National Labor Relations Act
Your right to Organize!

Read the National Labor Relations Act


The National Labor Relations Act (NLRA) extends rights to many private-sector employees including the right to organize and bargain with their employer collectively. Employees covered by the Act are protected from certain types of employer and union misconduct. They also have the right to attempt to form a union where none currently exists.

Examples of your rights as an employee under the NLRA:

  • Forming, or attempting to form, a union among the employees of your employer.

  • Joining a union whether the union is recognized by your employer or not.

  • Assisting a union in organizing your fellow employees.

  • Engaging in protected concerted activities. Generally, "protected concerted activity" is group activity which seeks to modify wages or working conditions.


NLRA forbids employers from interfering with, restraining, or coercing employees in the exercise of rights relating to organizing, forming, joining or assisting a labor organization for collective-bargaining purposes, or engaging in protected concerted activities, or refraining from any such activity.

You have a legal right to: 

  • Attend meetings to discuss joining a union.

  • Read, distribute and discuss union literature, as long as you do this in non-work areas during non-work times, such as breaks or lunch hours.

  • Wear union buttons, T-shirts, stickers, hats, or other items supporting unions on the job.

  • Sign a card asking your employer to recognize and bargain
    with the union.

  • Sign petitions or file grievances related to wages, hours, working conditions and other job issues.

  • Ask other employees to support the union, to sign union cards or petitions, or to file grievances.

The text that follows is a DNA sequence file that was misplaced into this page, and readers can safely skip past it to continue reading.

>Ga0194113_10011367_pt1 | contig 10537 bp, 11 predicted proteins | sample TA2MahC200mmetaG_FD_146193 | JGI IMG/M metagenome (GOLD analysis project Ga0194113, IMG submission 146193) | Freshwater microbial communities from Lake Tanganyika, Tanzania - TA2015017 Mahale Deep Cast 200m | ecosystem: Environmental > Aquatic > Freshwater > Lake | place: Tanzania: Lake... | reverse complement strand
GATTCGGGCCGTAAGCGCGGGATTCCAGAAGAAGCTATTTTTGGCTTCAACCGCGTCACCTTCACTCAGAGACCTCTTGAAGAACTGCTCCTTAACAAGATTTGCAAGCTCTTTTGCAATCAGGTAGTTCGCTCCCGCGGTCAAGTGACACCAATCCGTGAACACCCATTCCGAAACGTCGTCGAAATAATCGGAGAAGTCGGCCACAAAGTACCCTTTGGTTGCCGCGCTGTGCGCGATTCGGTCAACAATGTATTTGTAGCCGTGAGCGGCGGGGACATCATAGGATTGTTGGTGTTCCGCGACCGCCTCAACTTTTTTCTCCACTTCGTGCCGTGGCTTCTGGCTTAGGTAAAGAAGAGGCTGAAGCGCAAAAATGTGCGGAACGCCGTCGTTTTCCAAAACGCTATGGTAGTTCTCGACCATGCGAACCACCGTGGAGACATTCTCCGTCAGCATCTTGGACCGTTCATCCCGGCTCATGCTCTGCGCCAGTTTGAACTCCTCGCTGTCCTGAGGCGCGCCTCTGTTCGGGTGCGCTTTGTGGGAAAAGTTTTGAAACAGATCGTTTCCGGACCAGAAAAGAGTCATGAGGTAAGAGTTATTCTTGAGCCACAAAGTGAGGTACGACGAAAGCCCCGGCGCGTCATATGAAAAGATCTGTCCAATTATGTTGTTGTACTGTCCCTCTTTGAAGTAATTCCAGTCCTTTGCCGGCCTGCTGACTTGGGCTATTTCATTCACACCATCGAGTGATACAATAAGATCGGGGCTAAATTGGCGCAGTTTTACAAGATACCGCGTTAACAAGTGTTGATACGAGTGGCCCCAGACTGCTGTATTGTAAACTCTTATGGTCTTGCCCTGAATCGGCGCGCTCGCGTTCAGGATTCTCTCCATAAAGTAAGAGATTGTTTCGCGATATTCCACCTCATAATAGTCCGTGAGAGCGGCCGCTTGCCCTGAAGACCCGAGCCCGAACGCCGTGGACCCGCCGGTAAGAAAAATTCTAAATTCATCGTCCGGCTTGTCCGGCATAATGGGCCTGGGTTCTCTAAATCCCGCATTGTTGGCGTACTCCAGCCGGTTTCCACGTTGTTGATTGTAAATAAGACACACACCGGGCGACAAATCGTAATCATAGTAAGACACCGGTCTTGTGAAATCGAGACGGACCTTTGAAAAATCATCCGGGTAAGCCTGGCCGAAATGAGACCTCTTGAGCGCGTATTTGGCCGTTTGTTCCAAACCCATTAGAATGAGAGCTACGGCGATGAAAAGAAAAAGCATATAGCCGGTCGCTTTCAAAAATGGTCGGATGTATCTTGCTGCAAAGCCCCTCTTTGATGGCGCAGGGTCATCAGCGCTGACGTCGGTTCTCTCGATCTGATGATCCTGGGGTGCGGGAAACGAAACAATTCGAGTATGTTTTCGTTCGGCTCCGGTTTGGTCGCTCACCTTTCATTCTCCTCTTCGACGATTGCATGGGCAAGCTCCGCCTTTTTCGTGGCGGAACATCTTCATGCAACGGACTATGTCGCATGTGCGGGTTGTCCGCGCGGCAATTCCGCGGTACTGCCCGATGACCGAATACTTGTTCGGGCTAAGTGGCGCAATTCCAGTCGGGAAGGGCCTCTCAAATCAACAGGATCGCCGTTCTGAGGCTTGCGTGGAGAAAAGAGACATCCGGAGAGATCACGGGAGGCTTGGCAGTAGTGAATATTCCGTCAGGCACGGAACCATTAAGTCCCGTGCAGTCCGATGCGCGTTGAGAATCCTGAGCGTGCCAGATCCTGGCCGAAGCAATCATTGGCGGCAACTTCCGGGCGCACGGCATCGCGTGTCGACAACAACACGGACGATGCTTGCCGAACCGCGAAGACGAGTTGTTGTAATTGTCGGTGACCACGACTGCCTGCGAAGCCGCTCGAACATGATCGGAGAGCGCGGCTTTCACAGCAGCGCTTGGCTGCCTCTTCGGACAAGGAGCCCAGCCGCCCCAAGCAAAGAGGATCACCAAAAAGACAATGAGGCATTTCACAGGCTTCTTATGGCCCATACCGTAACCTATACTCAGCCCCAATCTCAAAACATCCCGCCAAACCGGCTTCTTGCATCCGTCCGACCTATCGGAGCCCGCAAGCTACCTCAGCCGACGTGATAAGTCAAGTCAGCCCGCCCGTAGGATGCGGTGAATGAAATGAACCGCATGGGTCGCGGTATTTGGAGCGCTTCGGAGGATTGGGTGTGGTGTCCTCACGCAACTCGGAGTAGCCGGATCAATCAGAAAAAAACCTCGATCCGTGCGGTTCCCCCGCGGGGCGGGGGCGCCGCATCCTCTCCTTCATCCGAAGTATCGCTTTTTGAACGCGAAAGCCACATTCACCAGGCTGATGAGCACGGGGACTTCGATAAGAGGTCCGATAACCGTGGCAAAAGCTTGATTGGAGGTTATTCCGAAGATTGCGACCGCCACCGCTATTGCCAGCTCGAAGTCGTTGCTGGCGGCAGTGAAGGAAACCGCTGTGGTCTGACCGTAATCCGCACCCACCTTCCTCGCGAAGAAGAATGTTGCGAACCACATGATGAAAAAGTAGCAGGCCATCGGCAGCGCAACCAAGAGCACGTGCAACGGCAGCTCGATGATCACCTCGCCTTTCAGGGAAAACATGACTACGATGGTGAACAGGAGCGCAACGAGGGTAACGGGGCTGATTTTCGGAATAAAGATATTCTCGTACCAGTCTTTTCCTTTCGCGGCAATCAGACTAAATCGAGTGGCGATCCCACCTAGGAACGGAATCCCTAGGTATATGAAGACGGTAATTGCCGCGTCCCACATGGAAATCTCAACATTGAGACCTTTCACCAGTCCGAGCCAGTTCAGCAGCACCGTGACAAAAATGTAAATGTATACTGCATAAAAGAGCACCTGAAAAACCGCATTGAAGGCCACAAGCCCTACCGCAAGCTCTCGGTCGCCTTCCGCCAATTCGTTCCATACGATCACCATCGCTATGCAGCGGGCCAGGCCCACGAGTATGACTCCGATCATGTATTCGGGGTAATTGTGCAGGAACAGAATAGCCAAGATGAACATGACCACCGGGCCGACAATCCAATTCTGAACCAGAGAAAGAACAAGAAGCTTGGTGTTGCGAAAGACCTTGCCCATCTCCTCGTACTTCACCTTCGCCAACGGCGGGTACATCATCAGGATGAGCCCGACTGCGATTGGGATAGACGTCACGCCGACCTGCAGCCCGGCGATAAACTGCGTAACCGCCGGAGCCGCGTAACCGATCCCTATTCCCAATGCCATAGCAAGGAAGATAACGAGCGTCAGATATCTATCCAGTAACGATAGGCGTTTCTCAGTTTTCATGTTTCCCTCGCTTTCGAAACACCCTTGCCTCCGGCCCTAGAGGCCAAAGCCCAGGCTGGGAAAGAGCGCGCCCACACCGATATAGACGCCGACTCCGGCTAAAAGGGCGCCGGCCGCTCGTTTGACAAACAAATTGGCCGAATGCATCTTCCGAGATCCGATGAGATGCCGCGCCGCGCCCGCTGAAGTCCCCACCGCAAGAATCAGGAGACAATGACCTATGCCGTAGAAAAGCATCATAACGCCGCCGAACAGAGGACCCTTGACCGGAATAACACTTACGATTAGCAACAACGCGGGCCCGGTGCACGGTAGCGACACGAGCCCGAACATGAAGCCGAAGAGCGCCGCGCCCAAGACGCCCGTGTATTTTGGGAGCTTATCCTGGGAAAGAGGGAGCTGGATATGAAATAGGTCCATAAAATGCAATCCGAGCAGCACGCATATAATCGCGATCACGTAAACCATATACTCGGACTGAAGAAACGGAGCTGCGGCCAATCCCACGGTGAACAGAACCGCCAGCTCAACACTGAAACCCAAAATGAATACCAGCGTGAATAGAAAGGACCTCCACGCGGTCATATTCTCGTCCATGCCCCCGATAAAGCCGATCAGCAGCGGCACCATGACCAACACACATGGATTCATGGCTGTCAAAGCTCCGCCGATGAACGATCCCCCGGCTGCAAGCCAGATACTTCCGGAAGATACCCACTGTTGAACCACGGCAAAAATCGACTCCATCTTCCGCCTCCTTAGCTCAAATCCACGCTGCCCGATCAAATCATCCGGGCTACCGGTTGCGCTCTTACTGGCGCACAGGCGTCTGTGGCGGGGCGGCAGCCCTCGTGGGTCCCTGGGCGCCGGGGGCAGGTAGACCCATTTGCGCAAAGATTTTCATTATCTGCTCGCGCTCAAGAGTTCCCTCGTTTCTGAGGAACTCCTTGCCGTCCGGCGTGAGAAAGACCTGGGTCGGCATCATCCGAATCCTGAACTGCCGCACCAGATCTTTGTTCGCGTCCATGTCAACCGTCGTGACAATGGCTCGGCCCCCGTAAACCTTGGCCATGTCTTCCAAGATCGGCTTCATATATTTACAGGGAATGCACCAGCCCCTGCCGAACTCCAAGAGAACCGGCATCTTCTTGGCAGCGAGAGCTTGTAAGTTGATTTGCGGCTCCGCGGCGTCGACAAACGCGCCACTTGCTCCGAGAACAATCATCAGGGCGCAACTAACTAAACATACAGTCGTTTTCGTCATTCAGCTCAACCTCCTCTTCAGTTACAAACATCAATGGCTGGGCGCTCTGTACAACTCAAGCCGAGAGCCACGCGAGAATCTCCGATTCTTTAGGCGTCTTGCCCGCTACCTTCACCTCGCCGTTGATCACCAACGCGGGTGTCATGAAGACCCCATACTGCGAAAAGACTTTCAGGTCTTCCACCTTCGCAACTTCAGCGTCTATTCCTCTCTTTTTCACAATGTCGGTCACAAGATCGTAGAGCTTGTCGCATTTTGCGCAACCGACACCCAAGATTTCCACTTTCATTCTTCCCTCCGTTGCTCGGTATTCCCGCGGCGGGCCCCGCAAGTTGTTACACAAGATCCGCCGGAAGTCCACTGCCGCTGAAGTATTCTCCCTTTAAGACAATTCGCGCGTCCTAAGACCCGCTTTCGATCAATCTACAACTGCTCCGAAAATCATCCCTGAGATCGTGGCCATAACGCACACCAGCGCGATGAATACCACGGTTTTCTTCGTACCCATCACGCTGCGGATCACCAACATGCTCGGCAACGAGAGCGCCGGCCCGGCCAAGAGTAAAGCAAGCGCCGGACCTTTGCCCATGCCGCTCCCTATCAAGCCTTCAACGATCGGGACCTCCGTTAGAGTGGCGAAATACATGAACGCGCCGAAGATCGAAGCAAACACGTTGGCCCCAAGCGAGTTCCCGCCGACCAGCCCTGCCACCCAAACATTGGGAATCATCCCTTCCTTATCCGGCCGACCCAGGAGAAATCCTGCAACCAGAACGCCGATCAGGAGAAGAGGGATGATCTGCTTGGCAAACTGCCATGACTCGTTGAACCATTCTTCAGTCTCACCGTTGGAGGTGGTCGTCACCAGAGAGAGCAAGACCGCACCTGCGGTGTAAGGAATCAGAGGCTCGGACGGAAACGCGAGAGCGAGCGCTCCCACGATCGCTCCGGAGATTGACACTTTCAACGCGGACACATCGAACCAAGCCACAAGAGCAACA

Protection from employer action

Examples of employer conduct which violate the NLRA:

  • Threatening employees with loss of jobs or benefits if they join a union or engage in protected concerted activity.

  • Threatening to close the plant if employees select a union to represent them.

  • Questioning you about your union support or activities in a manner that discourages you from engaging in that activity.

  • Promising benefits to employees to discourage their union support.

  • Transferring, laying off, terminating, assigning employees more difficult work tasks, or otherwise punishing employees because they engaged in union or protected concerted activity.
  • Punishing employees because they filed unfair labor practice (ULP) charges or participated in an investigation conducted by NLRB.

  • Spying on employees' union activities in or outside the workplace.

You have to play an active role in protecting
your legal rights


Enforcement of the law does not happen by itself. If you are involved in organizing a union at your workplace, you should be in contact with a SPEEA organizer to become more informed of your rights and how to protect them!

  • Document it: Keep good written notes of any incidents in which company officials or supervisors threaten, harass or punish workers because of union activity. Keep track of any witnesses, times and dates of such incidents.

  • Report it: Immediately report any such incidents to SPEEA staff. 



“One of our members spoke up at work one day and a director wanted him fired for insubordination. SPEEA saved his job and got him paid for the five days the company told him to stay home.”

Debbie Logsdon
systems analyst


Want to learn more? Contact SPEEA today!

Contact SPEEA Headquarters at 1-800-325-0811 and ask for April Rebollo, Director of Organizing, or email an inquiry at aprilr@speea.org. We recommend contacting us from your personal email or personal phone. Your email or conversation is confidential and we will walk you through the steps towards negotiating a contract with your employer.